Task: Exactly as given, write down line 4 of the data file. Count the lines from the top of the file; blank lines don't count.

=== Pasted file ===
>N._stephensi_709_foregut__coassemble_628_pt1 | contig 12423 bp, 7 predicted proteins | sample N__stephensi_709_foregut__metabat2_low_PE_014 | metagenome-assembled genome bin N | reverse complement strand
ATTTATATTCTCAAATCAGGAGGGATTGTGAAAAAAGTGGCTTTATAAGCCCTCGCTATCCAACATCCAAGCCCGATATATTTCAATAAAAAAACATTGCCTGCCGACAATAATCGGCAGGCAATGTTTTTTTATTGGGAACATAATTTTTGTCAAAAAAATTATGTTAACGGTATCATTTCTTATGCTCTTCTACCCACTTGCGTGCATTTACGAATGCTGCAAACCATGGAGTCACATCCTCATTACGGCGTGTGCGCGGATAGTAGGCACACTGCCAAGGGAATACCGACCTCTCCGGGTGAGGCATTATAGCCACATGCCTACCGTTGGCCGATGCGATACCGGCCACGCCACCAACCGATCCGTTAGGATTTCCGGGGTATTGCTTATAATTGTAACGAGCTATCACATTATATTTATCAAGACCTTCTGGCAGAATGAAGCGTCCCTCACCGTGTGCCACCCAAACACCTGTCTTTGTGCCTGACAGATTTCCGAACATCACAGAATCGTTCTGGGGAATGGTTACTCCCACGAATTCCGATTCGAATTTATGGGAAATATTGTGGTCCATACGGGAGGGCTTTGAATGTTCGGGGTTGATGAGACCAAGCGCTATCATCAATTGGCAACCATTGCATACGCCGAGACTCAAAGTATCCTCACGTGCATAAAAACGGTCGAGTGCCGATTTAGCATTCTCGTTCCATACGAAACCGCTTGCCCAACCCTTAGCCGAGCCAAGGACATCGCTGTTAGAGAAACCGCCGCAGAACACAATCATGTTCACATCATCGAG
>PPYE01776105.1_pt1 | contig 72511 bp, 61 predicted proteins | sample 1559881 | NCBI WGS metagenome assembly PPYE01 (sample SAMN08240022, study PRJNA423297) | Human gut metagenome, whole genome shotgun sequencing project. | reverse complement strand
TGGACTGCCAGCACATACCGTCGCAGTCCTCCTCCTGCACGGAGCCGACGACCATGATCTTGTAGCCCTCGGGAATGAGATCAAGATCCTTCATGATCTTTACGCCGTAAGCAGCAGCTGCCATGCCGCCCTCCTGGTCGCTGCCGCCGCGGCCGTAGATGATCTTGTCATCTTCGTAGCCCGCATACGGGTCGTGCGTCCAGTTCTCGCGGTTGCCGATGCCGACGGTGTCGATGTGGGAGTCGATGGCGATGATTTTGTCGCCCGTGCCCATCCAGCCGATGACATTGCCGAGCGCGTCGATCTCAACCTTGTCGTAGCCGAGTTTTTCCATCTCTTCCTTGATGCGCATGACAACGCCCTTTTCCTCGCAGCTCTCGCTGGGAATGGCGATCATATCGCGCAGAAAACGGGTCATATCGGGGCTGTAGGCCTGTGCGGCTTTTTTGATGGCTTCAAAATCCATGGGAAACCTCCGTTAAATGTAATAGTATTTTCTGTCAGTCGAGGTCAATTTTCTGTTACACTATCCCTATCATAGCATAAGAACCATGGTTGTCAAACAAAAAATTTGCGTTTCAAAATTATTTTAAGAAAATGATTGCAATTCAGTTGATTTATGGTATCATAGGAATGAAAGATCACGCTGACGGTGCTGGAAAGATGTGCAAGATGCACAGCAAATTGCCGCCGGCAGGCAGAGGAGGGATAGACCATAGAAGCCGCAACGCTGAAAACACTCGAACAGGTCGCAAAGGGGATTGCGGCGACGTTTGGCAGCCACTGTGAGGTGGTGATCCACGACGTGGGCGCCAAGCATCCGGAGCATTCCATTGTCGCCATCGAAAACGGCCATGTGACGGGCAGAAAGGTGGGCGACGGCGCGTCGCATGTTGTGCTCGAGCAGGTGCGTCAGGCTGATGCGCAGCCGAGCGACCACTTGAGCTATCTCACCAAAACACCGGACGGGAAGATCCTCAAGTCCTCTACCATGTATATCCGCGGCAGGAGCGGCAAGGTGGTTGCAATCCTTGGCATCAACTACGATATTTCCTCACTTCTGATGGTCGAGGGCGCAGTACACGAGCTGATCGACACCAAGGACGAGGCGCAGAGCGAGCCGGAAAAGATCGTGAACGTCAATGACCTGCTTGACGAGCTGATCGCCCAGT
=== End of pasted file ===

TGGACTGCCAGCACATACCGTCGCAGTCCTCCTCCTGCACGGAGCCGACGACCATGATCTTGTAGCCCTCGGGAATGAGATCAAGATCCTTCATGATCTTTACGCCGTAAGCAGCAGCTGCCATGCCGCCCTCCTGGTCGCTGCCGCCGCGGCCGTAGATGATCTTGTCATCTTCGTAGCCCGCATACGGGTCGTGCGTCCAGTTCTCGCGGTTGCCGATGCCGACGGTGTCGATGTGGGAGTCGATGGCGATGATTTTGTCGCCCGTGCCCATCCAGCCGATGACATTGCCGAGCGCGTCGATCTCAACCTTGTCGTAGCCGAGTTTTTCCATCTCTTCCTTGATGCGCATGACAACGCCCTTTTCCTCGCAGCTCTCGCTGGGAATGGCGATCATATCGCGCAGAAAACGGGTCATATCGGGGCTGTAGGCCTGTGCGGCTTTTTTGATGGCTTCAAAATCCATGGGAAACCTCCGTTAAATGTAATAGTATTTTCTGTCAGTCGAGGTCAATTTTCTGTTACACTATCCCTATCATAGCATAAGAACCATGGTTGTCAAACAAAAAATTTGCGTTTCAAAATTATTTTAAGAAAATGATTGCAATTCAGTTGATTTATGGTATCATAGGAATGAAAGATCACGCTGACGGTGCTGGAAAGATGTGCAAGATGCACAGCAAATTGCCGCCGGCAGGCAGAGGAGGGATAGACCATAGAAGCCGCAACGCTGAAAACACTCGAACAGGTCGCAAAGGGGATTGCGGCGACGTTTGGCAGCCACTGTGAGGTGGTGATCCACGACGTGGGCGCCAAGCATCCGGAGCATTCCATTGTCGCCATCGAAAACGGCCATGTGACGGGCAGAAAGGTGGGCGACGGCGCGTCGCATGTTGTGCTCGAGCAGGTGCGTCAGGCTGATGCGCAGCCGAGCGACCACTTGAGCTATCTCACCAAAACACCGGACGGGAAGATCCTCAAGTCCTCTACCATGTATATCCGCGGCAGGAGCGGCAAGGTGGTTGCAATCCTTGGCATCAACTACGATATTTCCTCACTTCTGATGGTCGAGGGCGCAGTACACGAGCTGATCGACACCAAGGACGAGGCGCAGAGCGAGCCGGAAAAGATCGTGAACGTCAATGACCTGCTTGACGAGCTGATCGCCCAGT